As someone who supported Proposition G, watching the opening salvos in the media, from both TWU Local 250 A (operators’ union) and the $100,000 PR folks the MTA hired (who never send us any of their press releases, hint hint) has been an extremely depressing experience.
That’s because the huff-and-puff rhetoric on both sides ensures a sh!tstorm for the next few months, and the likelihood that whatever we end up with won’t serve anyone. Employee morale? Improved service? A contract that is fair to all (owner/riders, operators, taxpayers, the agency)? Fuggedabout it.
That’s because the agency is taking the tack that “driver pay” is the Only Thing Killing the Agency (not true), and the union is taking the attitude of “it’s not our job to care about the agency’s problems, unlike other unions who made sacrifices” (also, not true). The end result is well-funded antagonism, a flurry of stupid blog comments, and once again an agency that is adrift, leaderless and not being honest with themselves, the public or its employees.
There is no doubt that there are things in the current Memorandum of Understanding (MOU) between the agency and the union contains legacy clauses left over from decades past, and all sorts of weird clauses that cause the infamous “pay me not to show up to work” situation, and so on lead to significant costs to the agency, and any sane person would agree they shouldn’t be there. No one is served by them, and the promise of G was simply that under collective bargaining (you know, that thing everyone supported in Wisconsin?) there’d be a way to negotiate these out, or take them to an impartial arbitrator. Anyone who thought G was a Magic Cure-All to all the agency’s problems was smoking ground up unicorn dust. Fixing these problems is merely one of many Big Changes the agency needs if it is to function properly.
Think about it like this – if there was one cure for cancer, cancer would be cured. Likewise with Muni and the MTA – if there was, in fact, only one cause for its woes, then yes, we could fix it easily.
Let’s push aside the crazy for a moment and look at this thing called “history” and see how we got into this mess. For anyone to deny that the illegal looting of hundreds of millions of dollars, first by (thank GOD) ex-Governor Schwarzenegger and his Democrat allies in the Legislature, via the stolen gas tax money had no effect on the MTA, is to deny a basic truth.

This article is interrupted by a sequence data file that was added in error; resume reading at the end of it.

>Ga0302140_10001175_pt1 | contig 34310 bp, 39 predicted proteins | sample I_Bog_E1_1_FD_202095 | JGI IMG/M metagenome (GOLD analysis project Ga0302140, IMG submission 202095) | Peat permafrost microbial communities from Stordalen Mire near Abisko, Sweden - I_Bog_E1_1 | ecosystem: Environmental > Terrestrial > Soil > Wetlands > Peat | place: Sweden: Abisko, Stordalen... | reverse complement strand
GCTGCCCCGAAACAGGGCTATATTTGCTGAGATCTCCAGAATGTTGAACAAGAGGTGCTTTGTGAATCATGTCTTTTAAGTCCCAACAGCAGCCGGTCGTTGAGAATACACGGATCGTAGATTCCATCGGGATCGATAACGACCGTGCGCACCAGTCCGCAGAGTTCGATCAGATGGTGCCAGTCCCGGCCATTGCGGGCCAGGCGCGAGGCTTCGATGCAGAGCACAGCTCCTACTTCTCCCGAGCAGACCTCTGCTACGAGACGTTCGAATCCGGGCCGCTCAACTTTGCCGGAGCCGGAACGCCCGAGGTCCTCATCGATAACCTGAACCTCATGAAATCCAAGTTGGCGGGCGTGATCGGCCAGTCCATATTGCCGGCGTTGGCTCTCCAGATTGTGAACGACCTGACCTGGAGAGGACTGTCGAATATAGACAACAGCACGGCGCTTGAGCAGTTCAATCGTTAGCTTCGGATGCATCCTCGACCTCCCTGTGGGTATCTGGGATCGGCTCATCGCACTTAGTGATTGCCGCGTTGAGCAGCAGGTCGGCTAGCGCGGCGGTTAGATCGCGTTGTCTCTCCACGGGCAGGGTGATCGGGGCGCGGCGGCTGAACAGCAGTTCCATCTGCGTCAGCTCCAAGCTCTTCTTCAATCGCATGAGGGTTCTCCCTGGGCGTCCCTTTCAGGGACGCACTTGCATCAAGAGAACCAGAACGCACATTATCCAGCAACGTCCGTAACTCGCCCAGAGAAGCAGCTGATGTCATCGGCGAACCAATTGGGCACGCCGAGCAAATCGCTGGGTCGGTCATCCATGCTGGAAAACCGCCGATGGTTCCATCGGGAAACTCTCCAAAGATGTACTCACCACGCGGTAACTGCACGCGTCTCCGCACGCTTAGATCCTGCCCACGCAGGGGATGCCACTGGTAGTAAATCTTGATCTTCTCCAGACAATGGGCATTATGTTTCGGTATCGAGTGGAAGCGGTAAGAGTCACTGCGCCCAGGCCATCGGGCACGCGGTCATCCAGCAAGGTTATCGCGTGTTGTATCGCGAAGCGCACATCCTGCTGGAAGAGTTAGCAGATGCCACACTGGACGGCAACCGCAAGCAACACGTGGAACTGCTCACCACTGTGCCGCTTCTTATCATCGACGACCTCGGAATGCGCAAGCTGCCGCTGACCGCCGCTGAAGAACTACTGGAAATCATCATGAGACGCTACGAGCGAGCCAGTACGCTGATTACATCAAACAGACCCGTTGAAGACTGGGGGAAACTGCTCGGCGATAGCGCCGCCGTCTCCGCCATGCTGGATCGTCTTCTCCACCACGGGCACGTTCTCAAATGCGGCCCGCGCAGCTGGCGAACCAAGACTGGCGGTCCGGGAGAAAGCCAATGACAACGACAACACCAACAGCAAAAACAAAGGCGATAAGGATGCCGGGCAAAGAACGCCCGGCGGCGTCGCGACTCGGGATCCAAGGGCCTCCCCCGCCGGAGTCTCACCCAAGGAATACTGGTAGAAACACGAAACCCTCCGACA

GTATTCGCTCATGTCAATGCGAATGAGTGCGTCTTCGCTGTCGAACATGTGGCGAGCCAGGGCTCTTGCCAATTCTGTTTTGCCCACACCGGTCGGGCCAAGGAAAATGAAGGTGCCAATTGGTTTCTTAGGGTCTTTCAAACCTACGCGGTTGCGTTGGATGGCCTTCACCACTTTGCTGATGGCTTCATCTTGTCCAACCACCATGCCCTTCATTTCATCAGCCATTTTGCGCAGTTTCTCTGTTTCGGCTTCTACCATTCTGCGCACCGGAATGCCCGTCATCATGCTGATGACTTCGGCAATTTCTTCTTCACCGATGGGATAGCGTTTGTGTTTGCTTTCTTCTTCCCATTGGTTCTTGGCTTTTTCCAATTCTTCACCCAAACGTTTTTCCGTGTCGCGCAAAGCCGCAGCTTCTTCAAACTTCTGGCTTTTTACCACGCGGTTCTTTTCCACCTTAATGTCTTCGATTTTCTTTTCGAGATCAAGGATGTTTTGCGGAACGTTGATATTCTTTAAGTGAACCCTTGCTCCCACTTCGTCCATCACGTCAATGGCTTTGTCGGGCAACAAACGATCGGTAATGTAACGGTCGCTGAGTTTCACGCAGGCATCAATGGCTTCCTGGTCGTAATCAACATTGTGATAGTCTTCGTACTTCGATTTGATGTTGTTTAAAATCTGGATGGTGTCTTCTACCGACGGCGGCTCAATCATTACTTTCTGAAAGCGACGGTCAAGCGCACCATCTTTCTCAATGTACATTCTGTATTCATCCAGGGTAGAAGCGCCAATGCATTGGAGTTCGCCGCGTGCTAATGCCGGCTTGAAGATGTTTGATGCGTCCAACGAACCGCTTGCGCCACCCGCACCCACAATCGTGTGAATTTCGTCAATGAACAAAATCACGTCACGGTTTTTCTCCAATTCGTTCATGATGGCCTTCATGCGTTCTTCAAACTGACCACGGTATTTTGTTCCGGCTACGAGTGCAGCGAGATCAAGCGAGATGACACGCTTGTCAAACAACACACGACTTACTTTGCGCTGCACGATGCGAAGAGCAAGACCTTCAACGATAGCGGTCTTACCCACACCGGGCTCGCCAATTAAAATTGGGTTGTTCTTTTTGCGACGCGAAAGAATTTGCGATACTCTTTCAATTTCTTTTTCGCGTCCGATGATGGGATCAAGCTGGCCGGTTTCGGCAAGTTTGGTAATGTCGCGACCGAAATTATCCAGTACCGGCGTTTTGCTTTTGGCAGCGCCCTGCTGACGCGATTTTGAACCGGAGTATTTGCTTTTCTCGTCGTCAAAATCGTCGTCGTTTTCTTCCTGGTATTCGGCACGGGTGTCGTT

If I were to pull out a gun, and go up to someone and steal 1/4 or more of their salary, then ask them to keep making their house payments, sans income, one would say that would be cruel, yes? And yet, the agency, particularly in the form of longtime board members whose background is primarily in suburban politics, deny this and refuse to consider a serious replacement for that stable revenue.
Relying on regressive and unpredictable things like “parking ticket fines” shows just how buried in the sand the collective leadership of the MTA and City Hall seem to be in right now. Such measures won’t work in the long term. Likewise, expecting to make up a huge gap (not to mention restoring all those cuts Nat Ford bragged about while Prince Newsom was “mayor”) solely from parking tickets and worker concessions isn’t going to work. Alas, whenever you talk about such issues using reason and not BS, no one wants to listen.
In the end, it’s a Battle of the Titans. The agency, via its $100,000 PR contractor, will amp up the rhetoric and be sure to fire up the editorial writers to demonize the operators. The union, via its various apparatii, will continue their mix of “f*ck you” and “poor picked on me,” which has been working oh so well. Meanwhile the public will think that there’s a magic Jedi crystal that will solve all the agency’s problems, all the while watching management pick up big pay, and watching drivers text on their devices.
No one wins, and those of us who backed Prop. G in good faith will likely see another good idea get garbled by the dysfunction that is San Francisco politics.
PS: I have yet to hear one mayoral candidate speak out on any of this, or present any sort of vision on what they’d do as Mayor. It’s almost May and you hear little from these folks besides begging for money via the Internet. I sure would like to hear something substantial from one of these folks, but I’m not holding my breath. I’ll try and revive the Muni Rider Voter Guide this year, but it’s a project I sure could use some assistance with, so if you’re interested, please email me.
PS 2, Electric Boogaloo:I’m also challenging the MTA (via in house or outside PR operation) and TWU’s spokespeople to a) put me on their email list and b) be willing to answer questions once in a while as things go forth. I have my opinions, and we all know what they are, but I also won’t rewrite quotes or other nonsense that happens sometimes. I’m just curious to hear why either side has the moral high ground here – so far I’ve heard nothing from either side that’s making me have a lot of faith in ’em.
PS 3:Here’s an old example of how wiring this kind of stuff into the City Charter is a bad idea, and one of the reasons for passing Prop. G. Way back in the Olden Days, streetcars needed two people to operate the cars safely. Eventually a requirement that all streetcars have 2 operators was wired into the Charter. As technology changed, and 2-man crews were no longer necessary, moving personnel to other functions was impossible. In the end the rule was changed, but it took a lot of work to do so. Legacy rules that aren’t cleaned out serve no one well.